Wayne Byres, APRA chairman, told a House of Representatives committee hearing Friday that while large institutional shareholders clearly have a degree of influence over the companies in which they invest, many are also managing various mandates on behalf of disparate groups of investors.

New mortgage quality in Australia is falling, UBS research shows. The bank interviewed around 900 Australians who took a mortgage in the last year. The data showed share of home loans misstated to banks increased to a record high of 41%, up from 38% last year, and above 27% in 2015. The size of misstatement lifted materially, with an over-statement of income by 25% to 34% in some cases, and a greater under-statement of financial commitments and living costs, UBS says.

Gold futures fell 0.4% to $US1792.1 an ounce; Brent crude was up 2.1% at $US72.92 a barrel; Iron ore was down 0.4% to $US129.71.

The yield on the Australian 10-year bond fell to 1.22%; The yield on the US 10-year note rose to 1.34%.


Chinese stocks advanced on Friday, supported by tourism-related and electronics companies. The Shanghai Composite Index gained 0.3%, hitting its highest closing level in more than six years. Consumer spending could get a boost during the upcoming Mid-Autumn Festival and Golden Week holidays, Northeast Securities said, as the latest wave of Covid-19 in China seems to be under control.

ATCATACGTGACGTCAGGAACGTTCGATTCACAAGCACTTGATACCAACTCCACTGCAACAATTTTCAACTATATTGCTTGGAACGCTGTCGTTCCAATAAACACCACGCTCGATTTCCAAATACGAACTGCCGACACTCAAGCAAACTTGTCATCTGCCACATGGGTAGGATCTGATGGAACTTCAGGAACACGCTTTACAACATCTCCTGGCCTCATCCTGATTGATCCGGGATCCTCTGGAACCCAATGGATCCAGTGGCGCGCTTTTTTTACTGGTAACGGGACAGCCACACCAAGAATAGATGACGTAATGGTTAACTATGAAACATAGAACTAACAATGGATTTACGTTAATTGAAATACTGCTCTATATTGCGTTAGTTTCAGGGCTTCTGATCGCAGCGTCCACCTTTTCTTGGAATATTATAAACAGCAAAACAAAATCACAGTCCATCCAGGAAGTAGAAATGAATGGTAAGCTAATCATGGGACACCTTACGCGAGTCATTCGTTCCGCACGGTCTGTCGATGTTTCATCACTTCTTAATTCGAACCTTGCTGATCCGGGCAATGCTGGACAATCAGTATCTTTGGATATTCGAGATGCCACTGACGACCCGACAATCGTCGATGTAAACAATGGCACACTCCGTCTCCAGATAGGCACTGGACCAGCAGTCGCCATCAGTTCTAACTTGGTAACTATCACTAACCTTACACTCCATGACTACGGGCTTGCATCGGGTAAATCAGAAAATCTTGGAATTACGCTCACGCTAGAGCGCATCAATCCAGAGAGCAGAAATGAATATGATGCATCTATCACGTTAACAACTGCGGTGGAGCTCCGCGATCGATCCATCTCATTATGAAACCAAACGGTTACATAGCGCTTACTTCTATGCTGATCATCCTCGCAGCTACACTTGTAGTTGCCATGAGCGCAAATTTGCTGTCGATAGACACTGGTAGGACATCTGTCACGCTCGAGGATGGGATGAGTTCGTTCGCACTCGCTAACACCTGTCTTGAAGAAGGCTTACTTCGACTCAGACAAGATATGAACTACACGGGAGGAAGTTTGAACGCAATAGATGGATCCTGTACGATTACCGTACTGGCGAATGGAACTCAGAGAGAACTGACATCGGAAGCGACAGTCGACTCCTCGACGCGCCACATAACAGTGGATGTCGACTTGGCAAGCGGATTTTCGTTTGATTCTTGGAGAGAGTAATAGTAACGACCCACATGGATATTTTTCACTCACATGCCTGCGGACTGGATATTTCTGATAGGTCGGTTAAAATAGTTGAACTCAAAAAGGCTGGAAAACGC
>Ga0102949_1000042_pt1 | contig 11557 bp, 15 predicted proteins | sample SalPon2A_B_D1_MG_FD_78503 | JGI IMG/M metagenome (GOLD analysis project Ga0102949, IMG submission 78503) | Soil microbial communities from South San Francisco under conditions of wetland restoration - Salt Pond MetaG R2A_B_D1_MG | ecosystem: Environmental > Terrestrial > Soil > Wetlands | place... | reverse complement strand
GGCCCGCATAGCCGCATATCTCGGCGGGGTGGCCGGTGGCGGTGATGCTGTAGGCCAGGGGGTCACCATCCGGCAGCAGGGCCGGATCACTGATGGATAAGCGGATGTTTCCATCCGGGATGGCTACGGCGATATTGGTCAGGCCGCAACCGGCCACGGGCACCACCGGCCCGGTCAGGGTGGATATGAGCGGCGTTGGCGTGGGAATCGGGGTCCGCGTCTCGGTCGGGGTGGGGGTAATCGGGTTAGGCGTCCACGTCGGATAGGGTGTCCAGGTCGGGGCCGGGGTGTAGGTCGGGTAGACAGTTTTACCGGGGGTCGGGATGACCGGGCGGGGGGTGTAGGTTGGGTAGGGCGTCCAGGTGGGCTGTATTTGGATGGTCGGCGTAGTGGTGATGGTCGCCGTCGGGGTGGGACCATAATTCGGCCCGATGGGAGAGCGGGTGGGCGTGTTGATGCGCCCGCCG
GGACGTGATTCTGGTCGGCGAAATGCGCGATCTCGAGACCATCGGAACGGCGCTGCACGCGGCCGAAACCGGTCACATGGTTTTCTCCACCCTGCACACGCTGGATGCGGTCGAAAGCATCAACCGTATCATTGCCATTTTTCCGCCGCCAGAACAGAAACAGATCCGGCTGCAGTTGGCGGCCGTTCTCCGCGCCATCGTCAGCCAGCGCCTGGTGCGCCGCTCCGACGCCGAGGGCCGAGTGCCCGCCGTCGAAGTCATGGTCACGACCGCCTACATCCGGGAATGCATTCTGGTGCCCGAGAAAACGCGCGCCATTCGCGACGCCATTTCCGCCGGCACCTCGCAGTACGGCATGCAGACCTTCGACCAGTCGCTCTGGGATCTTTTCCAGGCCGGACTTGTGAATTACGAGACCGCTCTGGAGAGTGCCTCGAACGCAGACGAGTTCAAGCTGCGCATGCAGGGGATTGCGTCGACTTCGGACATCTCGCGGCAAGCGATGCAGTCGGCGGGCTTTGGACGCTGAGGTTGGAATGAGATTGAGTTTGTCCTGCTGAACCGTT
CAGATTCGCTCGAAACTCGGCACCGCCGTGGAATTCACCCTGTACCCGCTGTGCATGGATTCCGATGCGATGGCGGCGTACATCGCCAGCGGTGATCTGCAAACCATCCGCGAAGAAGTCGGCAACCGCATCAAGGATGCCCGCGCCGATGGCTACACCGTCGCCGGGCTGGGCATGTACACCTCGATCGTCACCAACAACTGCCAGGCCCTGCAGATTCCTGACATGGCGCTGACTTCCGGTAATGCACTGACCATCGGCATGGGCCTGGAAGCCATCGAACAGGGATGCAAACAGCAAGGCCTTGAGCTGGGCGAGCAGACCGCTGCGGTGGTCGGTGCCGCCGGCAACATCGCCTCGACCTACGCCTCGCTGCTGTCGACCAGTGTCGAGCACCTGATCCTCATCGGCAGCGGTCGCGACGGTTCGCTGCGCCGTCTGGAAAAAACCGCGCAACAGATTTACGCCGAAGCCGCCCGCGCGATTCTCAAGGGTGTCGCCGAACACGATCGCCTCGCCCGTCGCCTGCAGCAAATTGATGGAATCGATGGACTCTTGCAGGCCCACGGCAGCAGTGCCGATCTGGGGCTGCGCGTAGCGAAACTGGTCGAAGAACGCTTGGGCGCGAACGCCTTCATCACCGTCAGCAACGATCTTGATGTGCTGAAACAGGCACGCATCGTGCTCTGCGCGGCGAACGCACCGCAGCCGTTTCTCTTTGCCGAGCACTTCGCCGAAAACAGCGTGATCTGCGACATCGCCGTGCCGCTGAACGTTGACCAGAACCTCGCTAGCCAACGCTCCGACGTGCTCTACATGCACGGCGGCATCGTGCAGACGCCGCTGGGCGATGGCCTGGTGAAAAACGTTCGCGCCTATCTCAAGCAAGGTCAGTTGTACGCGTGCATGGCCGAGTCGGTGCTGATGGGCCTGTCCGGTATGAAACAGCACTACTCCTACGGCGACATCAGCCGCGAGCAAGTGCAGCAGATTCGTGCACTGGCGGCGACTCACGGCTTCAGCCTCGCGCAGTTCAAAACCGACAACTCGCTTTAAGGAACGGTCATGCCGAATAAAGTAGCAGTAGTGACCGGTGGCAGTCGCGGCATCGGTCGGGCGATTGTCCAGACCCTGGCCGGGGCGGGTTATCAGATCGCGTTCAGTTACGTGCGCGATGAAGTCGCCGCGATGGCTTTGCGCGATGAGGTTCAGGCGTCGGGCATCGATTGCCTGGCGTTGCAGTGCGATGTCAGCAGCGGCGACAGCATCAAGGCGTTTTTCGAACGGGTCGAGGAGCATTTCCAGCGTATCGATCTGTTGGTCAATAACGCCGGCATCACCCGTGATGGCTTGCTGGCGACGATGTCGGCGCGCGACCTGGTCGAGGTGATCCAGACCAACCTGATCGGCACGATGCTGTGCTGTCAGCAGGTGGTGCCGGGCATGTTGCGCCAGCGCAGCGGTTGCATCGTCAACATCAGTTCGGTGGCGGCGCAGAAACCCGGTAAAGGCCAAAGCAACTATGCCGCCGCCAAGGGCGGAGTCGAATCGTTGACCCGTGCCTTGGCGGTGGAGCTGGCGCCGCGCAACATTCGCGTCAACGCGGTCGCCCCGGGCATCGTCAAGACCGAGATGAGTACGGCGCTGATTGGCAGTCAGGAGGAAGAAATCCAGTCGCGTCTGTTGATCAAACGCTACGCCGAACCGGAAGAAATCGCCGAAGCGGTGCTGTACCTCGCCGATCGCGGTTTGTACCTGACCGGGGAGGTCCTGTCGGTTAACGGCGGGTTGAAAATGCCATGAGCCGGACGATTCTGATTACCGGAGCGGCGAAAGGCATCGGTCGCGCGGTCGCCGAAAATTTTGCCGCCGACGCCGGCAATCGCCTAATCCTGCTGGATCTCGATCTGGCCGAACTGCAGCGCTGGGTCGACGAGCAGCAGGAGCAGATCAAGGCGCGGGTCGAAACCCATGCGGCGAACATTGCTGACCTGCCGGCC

Hong Kong shares also rose amid broad-based gains, as technology companies got a boost from reports that China will only slow down, and not suspend, approvals of new video games. Sentiment was also lifted by the announcement of the Hong Kong-China Wealth Management Connect program, which contributed to the broad gains. The benchmark Hang Seng Index ended 1.9% higher and the Hang Seng Tech Index closed with a 2.9% gain. Tencent gained 2.1% and NetEase advanced 3.1%.

The Nikkei Stock Average advanced 1.2% to reach its highest settlement since Feb. 16. Electronics and brokerage stocks led gains, as hopes continued for fiscal stimulus. Any comments from candidates for the ruling Liberal Democratic Party's leadership election are being closely watched.


London’s FTSE 100 closed up 0.07% on Friday, to end the week 1.53% lower.